Saudi Arabia continues to dominate the QS ranking of universities in the Arab Region, with 19 of the top 100 universities in the latest edition, including three of the top four.

Sustained investment in higher education has helped Saudi universities to repeat the successes seen in the first official ranking, published in 2015. But the full list remains surprisingly diverse, with 15 of the 21 members of the Arab League represented in the region’s top 100.

Although this is the same number as last year, there has been some movement even in the countries represented, with two Algerian universities appearing for the first time. The University of Tlemcen has come straight into the ranking in the 71-80 band, while the Université des Sciences et de la Technologie Houari-Boumediene features between 91 and 100.

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Higher Education World June 2016: QS University Rankings: Asia

This year’s QS analysis of Asia’s top universities looks similar to the 2015 edition, especially in the topmost positions. But there are a number of key changes to the indicators we use and the weights we assign to them.

One major change is to increase the weight given to our survey of employer opinion from last year’s 10 per cent to 20 per cent now. Because our academic survey is still weighted at 30 per cent, this means that the two surveys account between them for half of each university’s possible score. This increased emphasis on employer opinion is consistent with growing interest in graduate employability around the world, including in Asia.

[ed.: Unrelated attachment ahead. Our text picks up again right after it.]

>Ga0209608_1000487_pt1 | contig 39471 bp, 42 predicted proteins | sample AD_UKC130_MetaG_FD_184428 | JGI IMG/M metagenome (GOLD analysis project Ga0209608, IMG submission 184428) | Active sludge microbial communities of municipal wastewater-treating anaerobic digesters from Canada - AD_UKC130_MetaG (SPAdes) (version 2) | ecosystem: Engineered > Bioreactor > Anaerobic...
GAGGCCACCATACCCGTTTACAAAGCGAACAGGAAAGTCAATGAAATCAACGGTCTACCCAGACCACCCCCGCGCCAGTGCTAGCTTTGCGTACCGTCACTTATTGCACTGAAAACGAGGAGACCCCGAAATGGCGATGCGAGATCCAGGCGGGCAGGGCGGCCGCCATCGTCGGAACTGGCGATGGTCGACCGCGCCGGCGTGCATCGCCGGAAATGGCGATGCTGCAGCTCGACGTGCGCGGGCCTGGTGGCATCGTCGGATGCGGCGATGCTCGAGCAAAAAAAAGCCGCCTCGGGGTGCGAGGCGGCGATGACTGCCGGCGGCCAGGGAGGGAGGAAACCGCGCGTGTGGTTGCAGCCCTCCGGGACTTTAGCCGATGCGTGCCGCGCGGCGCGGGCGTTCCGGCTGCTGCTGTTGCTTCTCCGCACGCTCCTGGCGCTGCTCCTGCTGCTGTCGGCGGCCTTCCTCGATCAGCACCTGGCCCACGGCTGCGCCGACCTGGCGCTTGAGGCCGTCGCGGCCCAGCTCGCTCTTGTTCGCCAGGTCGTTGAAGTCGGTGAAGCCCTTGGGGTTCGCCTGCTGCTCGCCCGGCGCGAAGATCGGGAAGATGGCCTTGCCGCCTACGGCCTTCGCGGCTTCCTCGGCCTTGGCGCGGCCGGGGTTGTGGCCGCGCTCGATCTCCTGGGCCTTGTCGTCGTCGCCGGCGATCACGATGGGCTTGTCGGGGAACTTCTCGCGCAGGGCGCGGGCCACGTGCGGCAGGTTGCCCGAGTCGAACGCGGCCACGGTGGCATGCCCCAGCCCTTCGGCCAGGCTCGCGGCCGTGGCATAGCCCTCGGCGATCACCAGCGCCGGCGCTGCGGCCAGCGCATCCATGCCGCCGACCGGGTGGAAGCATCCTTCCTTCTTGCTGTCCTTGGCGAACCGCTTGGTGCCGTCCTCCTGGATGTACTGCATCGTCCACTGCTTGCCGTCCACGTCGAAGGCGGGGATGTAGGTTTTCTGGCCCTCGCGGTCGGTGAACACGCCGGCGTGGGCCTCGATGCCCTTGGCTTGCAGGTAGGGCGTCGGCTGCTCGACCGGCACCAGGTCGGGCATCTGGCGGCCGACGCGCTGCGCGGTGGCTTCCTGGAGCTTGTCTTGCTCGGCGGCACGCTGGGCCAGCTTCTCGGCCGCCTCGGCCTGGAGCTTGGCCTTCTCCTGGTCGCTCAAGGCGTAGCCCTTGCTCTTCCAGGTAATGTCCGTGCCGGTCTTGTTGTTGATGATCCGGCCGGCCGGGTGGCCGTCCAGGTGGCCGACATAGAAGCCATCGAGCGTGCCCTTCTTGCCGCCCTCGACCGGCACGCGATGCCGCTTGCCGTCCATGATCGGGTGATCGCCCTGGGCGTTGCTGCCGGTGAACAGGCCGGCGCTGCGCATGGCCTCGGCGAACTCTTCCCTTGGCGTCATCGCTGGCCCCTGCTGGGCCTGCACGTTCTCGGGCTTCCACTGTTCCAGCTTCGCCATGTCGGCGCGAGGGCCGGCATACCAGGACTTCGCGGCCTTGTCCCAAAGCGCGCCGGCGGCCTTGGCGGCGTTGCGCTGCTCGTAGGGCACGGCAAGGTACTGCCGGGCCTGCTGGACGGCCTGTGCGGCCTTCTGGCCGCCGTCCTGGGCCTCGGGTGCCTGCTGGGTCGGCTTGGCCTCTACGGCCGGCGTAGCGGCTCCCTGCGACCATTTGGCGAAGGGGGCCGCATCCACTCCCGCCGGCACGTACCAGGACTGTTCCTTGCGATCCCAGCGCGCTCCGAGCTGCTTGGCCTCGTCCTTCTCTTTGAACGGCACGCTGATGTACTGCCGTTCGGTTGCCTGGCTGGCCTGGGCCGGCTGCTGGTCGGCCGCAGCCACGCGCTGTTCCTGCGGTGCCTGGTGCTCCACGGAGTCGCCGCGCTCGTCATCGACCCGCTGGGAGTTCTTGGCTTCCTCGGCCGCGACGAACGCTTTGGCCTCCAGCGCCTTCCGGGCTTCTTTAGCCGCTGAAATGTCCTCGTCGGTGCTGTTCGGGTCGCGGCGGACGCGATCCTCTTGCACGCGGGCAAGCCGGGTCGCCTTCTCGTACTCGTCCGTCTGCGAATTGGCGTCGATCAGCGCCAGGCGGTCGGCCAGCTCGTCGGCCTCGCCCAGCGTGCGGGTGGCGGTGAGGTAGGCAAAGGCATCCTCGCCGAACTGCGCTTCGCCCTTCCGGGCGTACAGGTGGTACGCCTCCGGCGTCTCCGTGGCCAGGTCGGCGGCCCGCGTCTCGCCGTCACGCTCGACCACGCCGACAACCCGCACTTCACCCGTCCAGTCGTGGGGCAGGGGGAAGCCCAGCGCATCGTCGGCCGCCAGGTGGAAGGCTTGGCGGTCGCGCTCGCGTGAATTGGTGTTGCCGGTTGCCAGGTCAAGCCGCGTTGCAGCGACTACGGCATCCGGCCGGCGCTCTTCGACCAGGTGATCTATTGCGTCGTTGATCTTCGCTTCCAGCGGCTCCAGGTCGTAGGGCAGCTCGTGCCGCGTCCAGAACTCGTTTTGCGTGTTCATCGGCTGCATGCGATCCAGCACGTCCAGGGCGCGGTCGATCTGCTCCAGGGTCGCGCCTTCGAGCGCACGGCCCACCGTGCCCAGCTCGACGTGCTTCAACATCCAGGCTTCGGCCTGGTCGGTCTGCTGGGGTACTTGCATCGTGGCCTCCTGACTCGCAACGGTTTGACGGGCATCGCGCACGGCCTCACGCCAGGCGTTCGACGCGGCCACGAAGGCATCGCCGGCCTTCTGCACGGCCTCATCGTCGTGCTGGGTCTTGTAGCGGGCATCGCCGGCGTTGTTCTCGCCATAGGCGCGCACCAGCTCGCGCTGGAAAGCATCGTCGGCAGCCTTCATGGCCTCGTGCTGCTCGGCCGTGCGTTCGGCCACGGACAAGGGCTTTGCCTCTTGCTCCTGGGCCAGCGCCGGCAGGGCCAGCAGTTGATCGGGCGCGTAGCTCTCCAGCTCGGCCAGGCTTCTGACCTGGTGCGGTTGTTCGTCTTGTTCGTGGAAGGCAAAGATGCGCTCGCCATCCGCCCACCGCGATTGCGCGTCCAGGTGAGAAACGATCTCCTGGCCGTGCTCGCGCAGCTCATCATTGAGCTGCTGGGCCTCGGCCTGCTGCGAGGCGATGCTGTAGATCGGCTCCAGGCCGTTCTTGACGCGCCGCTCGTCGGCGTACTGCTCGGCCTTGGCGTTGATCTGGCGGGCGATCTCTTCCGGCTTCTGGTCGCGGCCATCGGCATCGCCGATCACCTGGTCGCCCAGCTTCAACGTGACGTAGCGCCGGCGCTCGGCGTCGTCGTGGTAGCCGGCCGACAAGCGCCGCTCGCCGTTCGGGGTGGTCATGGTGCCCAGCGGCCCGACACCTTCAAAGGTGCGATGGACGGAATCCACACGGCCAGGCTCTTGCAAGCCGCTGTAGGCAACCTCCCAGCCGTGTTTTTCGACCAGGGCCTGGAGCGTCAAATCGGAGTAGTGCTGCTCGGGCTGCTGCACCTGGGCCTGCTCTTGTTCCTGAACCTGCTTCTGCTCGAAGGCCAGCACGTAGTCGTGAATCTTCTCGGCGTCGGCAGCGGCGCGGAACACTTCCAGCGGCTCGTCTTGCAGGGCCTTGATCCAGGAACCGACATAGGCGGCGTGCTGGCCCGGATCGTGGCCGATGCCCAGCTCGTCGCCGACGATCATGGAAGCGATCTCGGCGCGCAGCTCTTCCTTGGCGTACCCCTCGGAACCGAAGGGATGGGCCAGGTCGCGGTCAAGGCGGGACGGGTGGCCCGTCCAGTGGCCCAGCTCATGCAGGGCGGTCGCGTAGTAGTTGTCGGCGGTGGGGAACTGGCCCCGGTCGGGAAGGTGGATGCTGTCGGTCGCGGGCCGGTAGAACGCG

In addition, we have introduced a new measure into the Asian rankings this year, one that is already used in our other regional rankings around the world. This is the percentage of academic staff with a PhD, weighted at 5 per cent in this year’s ranking.

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Higher Education World June 2016: QS University Rankings: Latin America

The Latin American ranking is perhaps the most eagerly awaited of the four regional comparisons published by QS. Over six editions, competition has become intense and media interest in the results exceptionally strong.

One reason is the diversity of the ranking: seven countries are represented in the latest top 20, a record number that confirms the continuing growth in high-quality provision throughout the region. The top three universities are unchanged since 2015 and there are no new entrants to the top 10. But, with universities from 20 countries among the top 300 in the region, there is more interest than ever in the ranking as a whole.

Universidade de São Paulo (USP) maintains its accustomed position at the head of the ranking, outperforming its city neighbour Unicamp (Universidade Estadual De Campinas) and Santiago’s Pontificia Universidad Catolica de Chile. Universidad Nacional Autónoma de México (UNAM) has become the nearest challenger to the top three, moving up two places since last year.

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Higher Education World – June 2016: Foreword

This edition of Higher Education World is by far the largest we have produced – an indication of the enhanced level of QS publications and events over the last month.